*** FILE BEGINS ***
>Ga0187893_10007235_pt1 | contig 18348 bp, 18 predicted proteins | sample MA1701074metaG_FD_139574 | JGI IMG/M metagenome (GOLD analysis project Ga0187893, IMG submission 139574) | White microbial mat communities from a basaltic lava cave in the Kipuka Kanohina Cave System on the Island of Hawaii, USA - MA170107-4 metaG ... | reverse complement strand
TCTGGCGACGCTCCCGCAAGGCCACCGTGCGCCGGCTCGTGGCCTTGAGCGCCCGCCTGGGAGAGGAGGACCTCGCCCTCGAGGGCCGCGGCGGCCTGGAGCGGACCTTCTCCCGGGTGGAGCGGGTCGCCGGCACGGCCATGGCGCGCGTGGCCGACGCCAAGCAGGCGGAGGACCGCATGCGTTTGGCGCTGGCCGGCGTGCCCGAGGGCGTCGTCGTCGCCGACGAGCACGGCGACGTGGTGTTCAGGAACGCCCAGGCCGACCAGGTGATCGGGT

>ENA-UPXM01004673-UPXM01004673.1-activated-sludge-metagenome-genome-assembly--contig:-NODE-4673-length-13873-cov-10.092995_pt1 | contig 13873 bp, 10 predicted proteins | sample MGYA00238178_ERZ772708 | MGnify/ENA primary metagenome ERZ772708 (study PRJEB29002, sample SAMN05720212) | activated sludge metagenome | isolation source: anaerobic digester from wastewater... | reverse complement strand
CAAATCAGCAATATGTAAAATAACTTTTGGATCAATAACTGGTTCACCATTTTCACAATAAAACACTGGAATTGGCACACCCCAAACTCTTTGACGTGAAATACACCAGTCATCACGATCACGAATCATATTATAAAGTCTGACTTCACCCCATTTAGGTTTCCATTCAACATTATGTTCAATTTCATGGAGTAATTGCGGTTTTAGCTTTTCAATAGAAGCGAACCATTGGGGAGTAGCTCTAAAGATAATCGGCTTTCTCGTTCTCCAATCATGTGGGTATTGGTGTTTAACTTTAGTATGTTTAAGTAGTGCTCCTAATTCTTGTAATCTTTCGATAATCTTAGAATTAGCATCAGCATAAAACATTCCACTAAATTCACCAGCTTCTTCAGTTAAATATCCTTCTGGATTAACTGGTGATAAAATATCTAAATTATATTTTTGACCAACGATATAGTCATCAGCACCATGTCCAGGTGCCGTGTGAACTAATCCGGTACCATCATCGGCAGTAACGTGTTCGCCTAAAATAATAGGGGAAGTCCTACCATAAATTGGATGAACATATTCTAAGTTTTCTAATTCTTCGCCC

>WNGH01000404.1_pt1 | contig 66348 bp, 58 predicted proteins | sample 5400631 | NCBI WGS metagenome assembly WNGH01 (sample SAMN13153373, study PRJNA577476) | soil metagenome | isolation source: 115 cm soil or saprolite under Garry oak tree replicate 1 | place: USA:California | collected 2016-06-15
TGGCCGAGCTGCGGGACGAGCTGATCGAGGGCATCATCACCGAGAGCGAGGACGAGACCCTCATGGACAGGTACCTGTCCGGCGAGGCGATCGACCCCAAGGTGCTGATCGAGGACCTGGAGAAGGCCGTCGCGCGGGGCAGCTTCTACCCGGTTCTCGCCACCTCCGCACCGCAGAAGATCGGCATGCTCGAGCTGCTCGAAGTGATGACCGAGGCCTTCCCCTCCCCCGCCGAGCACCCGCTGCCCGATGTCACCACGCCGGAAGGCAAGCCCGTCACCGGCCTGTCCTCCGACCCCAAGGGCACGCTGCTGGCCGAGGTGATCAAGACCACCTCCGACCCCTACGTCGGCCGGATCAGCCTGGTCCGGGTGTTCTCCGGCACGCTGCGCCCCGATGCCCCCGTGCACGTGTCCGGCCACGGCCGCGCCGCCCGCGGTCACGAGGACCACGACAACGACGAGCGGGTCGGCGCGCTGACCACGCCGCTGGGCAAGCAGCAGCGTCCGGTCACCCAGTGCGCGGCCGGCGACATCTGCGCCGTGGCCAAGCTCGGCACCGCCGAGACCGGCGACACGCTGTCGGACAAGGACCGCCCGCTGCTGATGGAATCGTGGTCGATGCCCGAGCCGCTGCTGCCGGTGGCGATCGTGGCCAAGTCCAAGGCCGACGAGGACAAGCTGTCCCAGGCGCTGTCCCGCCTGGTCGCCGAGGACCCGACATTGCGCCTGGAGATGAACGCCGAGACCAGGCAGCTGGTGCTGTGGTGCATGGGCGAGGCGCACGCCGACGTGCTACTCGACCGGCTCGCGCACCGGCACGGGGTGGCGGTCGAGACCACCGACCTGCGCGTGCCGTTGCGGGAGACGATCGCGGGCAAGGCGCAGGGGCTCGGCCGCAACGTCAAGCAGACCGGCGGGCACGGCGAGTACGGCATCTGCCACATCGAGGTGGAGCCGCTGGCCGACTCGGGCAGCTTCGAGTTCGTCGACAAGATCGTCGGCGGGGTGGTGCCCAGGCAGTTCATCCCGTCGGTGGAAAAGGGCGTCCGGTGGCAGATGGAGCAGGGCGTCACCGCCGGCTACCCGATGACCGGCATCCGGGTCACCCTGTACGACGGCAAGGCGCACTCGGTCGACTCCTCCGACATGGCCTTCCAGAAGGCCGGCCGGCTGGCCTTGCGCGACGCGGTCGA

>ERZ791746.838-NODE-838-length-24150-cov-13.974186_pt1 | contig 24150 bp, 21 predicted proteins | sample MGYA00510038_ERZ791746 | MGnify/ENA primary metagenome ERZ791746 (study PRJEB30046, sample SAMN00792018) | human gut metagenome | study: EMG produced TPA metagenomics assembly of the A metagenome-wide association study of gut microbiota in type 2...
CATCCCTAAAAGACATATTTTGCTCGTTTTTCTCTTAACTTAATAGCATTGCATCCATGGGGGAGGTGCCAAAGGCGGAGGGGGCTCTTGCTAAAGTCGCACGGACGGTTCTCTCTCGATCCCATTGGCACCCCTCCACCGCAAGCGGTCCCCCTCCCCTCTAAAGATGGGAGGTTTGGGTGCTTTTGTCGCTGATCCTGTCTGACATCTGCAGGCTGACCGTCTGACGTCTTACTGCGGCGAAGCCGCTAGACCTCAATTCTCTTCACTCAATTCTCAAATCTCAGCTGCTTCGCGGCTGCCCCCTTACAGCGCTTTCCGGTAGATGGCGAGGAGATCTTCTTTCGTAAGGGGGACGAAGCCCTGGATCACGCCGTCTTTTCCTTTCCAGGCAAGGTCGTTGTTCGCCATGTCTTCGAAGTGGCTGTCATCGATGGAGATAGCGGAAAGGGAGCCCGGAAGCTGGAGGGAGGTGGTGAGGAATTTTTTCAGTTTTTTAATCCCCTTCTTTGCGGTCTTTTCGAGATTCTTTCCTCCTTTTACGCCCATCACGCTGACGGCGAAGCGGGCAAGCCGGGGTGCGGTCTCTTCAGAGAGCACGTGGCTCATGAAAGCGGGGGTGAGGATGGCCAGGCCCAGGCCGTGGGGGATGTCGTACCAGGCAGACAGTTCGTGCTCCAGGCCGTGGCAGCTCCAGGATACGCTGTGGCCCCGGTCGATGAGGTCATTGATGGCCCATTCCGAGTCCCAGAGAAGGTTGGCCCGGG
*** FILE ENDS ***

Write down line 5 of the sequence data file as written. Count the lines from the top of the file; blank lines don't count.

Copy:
>WNGH01000404.1_pt1 | contig 66348 bp, 58 predicted proteins | sample 5400631 | NCBI WGS metagenome assembly WNGH01 (sample SAMN13153373, study PRJNA577476) | soil metagenome | isolation source: 115 cm soil or saprolite under Garry oak tree replicate 1 | place: USA:California | collected 2016-06-15